Approximately ten million third molars (wisdom teeth) are extracted from approximately 5 million people each year at an annual cost of over $3 billion. And at least 2/3rd of these extractions were unnecessary, giving rise to an interesting treatment in dentistry- ‘Prophylactic Third Molar Extraction’, and giving rise to a debate- “Whether asymptomatic wisdom tooth be pulled out?”
According to the American Association of Oral and Maxillofacial Surgeons, wisdom teeth should be removed if they are suspected to be potential problem creators. In young age, impacted third molars are in the coronal development stage which is the ideal time to remove it and more important to remove if the root formation is predicted to damage the inferior alveolar nerve beneath. The Association however, recommends that a semi annual check up must be done with the general dentist to check on the progress of development of third molar and recognition of any potential problem.
At Dental Jugaad, we conducted a survey by asking dental professionals from India and abroad.
When asked about their views on prophylactic removal of an asymptomatic third molar, which can itself trigger problems such as nerve damage and injury to important adjacent structures in the oral cavity, all of them agreed that,
“If it would trigger problems such as those mentioned above, I would rather keep observing with periodic radiographs and remove it at a better time”
Taking their clinical expertise and experience in dentistry into consideration, this is undoubtedly true. However, an interesting article which we found on the site of American Association of Oral and Maxillofacial Surgeons says:
1. the general thought of third molars remaining dormant after a particular age is not completely true. Third molars that remain impacted after the age of 25, may still change in position, and therefore can cause damage.
2. asymptomatic third molars adversely affect the periodontium of the second molar causing pocket formation, root resorption and therefore attachment loss. However, interestingly, the removal of the third molar does not improve the periodontal condition, and in a few cases, has caused an adverse outcome!
3. Data on microflora states that in an asymptomatic third molar, periodontal disease does exist and progresses. Also, pathogenic bacteria are present in clinically significant numbers around asymptomatic third molars.
So, what is the solution?
Dr. Ruchir Mishra, an Oral and Maxillo Facial Surgeon, from Delhi, states that as a dental professional, it is absolutely necessary to explain your patient about potential complications caused by third molars. But he would not necessarily advise them for a removal. It seems best to extract them if there is any damage caused by them in the oral cavity.
“Educating the patient about the potential fallout of an asymptomatic third molar or for that matter without signs of problems, should be the norm we should follow. I allow the patient to take informed decision rather than advising them to go one way or the other” is what Dr. Gururaj Bhosale, an Oral surgeon, from Pune has to say.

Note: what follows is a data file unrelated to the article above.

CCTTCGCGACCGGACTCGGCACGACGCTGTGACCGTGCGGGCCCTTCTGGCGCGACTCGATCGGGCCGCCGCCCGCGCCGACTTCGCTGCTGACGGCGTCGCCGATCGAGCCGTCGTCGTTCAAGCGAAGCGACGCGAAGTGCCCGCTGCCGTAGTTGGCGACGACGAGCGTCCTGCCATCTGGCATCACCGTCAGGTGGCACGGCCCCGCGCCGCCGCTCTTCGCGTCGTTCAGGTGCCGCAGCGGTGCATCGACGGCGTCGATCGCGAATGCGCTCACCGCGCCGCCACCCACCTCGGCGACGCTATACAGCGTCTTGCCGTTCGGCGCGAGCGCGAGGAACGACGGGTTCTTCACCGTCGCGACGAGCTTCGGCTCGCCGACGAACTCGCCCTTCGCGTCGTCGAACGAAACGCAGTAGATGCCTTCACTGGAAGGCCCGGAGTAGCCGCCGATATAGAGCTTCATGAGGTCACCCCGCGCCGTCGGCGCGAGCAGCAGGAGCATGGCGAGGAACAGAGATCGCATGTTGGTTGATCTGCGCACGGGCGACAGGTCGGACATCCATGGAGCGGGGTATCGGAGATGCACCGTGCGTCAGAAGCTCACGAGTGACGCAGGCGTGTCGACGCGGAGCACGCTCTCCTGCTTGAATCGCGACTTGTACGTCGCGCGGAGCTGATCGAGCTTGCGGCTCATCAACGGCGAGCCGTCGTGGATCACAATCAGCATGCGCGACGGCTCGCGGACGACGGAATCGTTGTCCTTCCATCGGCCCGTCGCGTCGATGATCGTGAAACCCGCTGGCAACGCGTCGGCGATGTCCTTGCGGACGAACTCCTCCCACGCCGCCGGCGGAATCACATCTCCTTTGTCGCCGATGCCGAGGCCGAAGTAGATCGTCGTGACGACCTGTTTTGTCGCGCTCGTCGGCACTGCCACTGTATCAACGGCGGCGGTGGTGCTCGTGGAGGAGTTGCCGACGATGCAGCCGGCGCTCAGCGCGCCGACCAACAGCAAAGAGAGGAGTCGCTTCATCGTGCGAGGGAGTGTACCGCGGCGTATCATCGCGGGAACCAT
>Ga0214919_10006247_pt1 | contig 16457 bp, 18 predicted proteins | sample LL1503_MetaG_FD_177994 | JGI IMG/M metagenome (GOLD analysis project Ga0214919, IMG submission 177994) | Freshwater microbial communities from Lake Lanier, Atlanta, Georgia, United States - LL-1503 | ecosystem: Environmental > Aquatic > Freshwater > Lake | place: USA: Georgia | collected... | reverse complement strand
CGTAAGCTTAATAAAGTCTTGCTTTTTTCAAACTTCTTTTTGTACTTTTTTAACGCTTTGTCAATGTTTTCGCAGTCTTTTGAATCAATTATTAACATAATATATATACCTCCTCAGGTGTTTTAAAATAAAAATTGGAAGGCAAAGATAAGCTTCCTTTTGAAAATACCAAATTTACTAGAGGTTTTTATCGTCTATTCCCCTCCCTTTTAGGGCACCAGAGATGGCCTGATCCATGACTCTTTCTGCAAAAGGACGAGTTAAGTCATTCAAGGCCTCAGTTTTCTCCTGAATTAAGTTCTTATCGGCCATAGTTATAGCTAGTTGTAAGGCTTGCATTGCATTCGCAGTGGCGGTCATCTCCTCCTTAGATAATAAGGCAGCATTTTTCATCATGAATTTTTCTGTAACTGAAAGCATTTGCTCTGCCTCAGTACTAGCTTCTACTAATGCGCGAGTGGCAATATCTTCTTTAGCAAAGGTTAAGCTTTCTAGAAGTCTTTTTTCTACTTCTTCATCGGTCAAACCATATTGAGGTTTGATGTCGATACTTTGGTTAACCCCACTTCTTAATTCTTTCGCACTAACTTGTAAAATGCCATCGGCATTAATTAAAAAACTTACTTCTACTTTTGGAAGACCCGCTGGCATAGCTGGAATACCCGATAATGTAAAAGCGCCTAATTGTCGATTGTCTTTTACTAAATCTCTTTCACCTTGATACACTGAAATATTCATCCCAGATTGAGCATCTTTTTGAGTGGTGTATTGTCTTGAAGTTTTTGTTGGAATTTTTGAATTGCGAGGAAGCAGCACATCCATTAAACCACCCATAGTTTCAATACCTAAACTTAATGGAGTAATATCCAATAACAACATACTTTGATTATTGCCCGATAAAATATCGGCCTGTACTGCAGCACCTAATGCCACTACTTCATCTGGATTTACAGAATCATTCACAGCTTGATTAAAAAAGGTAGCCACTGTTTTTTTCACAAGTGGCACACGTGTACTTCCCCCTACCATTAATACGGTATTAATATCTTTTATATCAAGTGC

Another point to consider is the potential crowding which can be caused by third molars, and which is another reason for some orthodontists as well as general dentists, to remove third molars before they start with the braces treatment. Dr. Shreyas Oza, an Indian dentist, currently pursuing DDS from University of California, San Francisco, states that according to new ADA guidelines, "prophylactic removal" is not supported if it is just to prevent crowding of teeth. That is, the reason of future crowding of anterior teeth is not a satisfactory rationale for extraction of third molars.
He further states that third molars may not be causing any symptoms but may be
1) grossly decayed or
2) partially erupted (with the operculum is acting like a food trap) or
3) impinging on adjacent structures or associated with other pathologies (like say, a cyst).
In such cases, "prophylactic" removal is justified but such decisions can be made only over time when the practitioner foresees any impending troubles.
A medical practitioner, when asked about the same, said that he cannot comment on this topic since it is out of his professional reach. But he has a very interesting line to tell us. He says, ‘We do not carry out appendectomy in an asymptomatic patient, even though it is a vestigial organ. This is a whole grown functional tooth, which has the potential for eruption. Then why remove it??’
Dr. Ruchir Mishra gives us the final statement on this debate:
“I am strictly against the concept of prophylactic removal of third molars. Dentists and oral surgeons should get out of the habit of such prophylactic removals just for the sake of allowing the moolahs to keep flowing in. There is no rationale for prophylactic surgical removal of any part of the human body, even if it is vestigial , unless it directly contributes to or is a part of a pathology. And, please remember, that pericoronitis (which is the most common reason or should i say excuse for removing third molars) is actually also not an indication; only recurrent pericoronitis is.”